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Supporting Learning: Using Scaffolding in Education

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Written by
Voyager Sopris Learning
Updated on March 29, 2024
Quick Takeaway

Instructional scaffolding is a systematic approach providing a framework for educators to support students in building and strengthening their understanding of any given subject. Rooted in the “Zone of Proximal Development,” it aids in bridging the gap between current knowledge and learning goals. Effective teaching strategies, such as 'I Do, We Do, You Do,' graphic organizers, and think-alouds, align with the gradual release of support that is a pillar within scaffolding. The flexibility of scaffolding benefits students across diverse scenarios, promoting mastery of challenging content, enhanced understanding, and preparation for lifelong learning. For more insight and tools to implement scaffolding effectively, check out Voyager Sopris Learning®

Scaffolding is a systematic instructional approach that serves as a schoolwide objective, providing educators with a framework to support students in building and strengthening their understanding of any given subject. This method enables teachers to skillfully demonstrate problem-solving strategies, offer assistance as needed, and gradually withdraw guidance as students gain confidence in their independent learning. 

The goal of instructional scaffolding is to help students bridge the gap between their current knowledge and targeted learning objectives. This process involves employing various teaching strategies and regular formative assessments, such as quizzes, exit tickets, or homework, to tailor instruction and ensure effective progression through the learning process.

Scaffolding is directly related to the “Zone of Proximal Development,” a concept coined by psychologist Lev Vygotsky. Vygotsky explained this is "the difference between what a learner can do without help and what they can achieve with guidance from a teacher." According to Vygotsky, children learn best when they interact with those who provide guidance and encouragement to master new skills.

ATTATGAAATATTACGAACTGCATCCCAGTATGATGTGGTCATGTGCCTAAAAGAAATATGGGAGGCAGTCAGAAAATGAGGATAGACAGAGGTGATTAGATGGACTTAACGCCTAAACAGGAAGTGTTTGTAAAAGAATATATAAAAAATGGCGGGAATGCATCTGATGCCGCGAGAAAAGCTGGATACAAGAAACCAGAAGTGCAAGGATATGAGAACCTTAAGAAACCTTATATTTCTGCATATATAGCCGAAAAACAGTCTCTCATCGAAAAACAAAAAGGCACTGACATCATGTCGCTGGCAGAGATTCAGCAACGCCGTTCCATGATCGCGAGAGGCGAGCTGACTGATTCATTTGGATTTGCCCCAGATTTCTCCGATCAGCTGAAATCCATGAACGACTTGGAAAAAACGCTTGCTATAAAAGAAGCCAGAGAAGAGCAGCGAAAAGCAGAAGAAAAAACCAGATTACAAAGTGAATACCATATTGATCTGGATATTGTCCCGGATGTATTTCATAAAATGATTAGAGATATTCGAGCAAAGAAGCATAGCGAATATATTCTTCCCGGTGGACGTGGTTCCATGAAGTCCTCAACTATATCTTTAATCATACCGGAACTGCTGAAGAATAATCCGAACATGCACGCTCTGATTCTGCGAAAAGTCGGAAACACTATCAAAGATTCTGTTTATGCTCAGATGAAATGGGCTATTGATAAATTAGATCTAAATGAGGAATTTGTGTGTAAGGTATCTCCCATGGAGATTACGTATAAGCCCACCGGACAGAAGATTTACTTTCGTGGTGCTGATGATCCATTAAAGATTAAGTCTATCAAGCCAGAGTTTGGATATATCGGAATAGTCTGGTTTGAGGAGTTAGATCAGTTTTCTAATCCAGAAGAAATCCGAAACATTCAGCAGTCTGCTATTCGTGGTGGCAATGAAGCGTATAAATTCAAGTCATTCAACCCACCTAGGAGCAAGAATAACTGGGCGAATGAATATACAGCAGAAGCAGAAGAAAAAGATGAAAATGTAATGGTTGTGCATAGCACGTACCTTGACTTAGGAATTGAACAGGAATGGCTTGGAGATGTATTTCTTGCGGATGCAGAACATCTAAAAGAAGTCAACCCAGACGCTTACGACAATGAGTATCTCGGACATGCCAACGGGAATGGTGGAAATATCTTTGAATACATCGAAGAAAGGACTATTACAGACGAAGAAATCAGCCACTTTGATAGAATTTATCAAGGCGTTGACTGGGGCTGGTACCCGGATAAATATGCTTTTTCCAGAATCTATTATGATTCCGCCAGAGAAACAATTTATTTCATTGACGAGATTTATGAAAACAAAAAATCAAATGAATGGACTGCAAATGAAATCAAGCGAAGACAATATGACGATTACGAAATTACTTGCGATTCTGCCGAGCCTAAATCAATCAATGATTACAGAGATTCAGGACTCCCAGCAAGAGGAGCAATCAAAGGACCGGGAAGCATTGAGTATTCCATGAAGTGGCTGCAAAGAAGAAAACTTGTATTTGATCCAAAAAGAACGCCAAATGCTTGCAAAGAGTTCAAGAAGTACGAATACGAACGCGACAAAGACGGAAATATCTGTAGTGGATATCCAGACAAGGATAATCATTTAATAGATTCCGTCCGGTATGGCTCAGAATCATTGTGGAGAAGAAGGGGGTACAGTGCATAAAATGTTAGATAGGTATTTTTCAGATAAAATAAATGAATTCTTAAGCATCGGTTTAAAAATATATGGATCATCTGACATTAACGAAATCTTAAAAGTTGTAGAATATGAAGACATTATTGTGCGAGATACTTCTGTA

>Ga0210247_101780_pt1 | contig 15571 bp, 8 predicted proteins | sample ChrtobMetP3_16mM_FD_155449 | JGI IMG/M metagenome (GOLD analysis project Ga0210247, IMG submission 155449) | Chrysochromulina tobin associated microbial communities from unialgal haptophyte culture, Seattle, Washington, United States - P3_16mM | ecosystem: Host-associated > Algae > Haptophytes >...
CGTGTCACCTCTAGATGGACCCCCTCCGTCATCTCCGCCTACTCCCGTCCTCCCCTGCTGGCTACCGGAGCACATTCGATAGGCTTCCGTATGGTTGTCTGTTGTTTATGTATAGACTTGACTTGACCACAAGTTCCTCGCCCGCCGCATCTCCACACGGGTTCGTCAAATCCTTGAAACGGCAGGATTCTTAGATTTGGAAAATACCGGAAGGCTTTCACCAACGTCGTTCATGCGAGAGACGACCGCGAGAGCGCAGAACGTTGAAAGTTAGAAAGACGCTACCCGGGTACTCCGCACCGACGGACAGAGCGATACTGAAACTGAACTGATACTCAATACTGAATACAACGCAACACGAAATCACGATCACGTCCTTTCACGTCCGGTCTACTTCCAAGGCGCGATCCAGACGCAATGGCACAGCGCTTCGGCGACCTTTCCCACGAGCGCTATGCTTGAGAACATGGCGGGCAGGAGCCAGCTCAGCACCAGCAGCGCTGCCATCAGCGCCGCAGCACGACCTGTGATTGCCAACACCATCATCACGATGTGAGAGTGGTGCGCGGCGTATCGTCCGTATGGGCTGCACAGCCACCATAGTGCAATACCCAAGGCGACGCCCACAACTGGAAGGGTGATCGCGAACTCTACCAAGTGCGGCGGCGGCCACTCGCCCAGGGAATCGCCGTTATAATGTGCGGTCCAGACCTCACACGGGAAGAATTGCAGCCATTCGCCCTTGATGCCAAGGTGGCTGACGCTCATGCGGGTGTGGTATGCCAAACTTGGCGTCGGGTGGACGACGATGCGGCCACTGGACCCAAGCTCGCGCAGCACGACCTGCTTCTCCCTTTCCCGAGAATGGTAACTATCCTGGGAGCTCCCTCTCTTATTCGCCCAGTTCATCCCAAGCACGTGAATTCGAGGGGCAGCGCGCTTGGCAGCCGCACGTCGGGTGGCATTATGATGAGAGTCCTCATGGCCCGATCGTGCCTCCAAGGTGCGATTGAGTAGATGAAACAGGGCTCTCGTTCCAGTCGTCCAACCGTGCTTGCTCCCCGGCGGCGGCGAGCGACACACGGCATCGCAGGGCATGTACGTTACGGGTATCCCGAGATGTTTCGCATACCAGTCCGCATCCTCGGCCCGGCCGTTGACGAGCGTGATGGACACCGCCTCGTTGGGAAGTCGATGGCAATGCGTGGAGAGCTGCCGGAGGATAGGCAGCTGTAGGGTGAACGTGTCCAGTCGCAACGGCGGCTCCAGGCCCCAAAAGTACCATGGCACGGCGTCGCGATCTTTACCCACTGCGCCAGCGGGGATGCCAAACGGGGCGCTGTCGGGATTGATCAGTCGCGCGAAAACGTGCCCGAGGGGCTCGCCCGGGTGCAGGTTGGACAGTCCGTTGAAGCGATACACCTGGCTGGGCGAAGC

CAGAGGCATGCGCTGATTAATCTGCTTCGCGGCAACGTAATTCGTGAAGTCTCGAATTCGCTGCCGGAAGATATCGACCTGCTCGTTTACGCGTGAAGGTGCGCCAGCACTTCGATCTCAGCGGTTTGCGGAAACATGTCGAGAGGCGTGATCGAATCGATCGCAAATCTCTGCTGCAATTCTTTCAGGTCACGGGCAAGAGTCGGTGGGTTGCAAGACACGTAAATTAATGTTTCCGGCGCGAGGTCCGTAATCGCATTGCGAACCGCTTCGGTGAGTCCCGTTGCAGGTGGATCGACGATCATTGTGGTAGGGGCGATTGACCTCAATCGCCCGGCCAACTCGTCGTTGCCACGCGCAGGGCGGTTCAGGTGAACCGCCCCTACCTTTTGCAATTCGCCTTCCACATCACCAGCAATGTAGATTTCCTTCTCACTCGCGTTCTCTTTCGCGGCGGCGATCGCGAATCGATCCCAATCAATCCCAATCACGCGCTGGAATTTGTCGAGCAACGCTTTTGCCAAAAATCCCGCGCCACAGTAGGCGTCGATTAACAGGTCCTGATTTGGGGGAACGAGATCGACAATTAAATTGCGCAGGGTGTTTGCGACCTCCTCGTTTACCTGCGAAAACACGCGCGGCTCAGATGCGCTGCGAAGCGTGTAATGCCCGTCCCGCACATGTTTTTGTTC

Understanding the Learning Environment

Inclusive learning environments empower children—no matter the technique that’s being used. While creating an inclusive learning environment using the scaffolding approach, teachers should provide materials and activities that incorporate a variety of cultural backgrounds and perspectives. They should also accommodate both whole and small groups, as well as all learning styles, including visual, auditory, and kinesthetic. Visual learners benefit from graphic organizers and anchor charts, while auditory learners thrive in discussions. On the other hand, kinesthetic learners work best with hands-on activities and interactive learning opportunities. 

  • Tailoring Scaffolding to High School Students: High school students require scaffolding strategies that align with their increased cognitive abilities and academic demands. An example of this is incorporating project-based learning opportunities where students can delve into complex topics that foster critical thinking and self-directed exploration.

  • Whole-Class Integration: Strategies for successful whole-class integration involve clear communication of learning objectives, utilizing visual aids for conceptual understanding, and fostering a collaborative learning environment. Additionally, incorporating differentiated tasks and periodically checking in with individual students ensures the scaffolding support is effectively reaching every learner in the class. This balanced approach enables educators to maintain a supportive atmosphere for the entire class while addressing the unique challenges each student may encounter.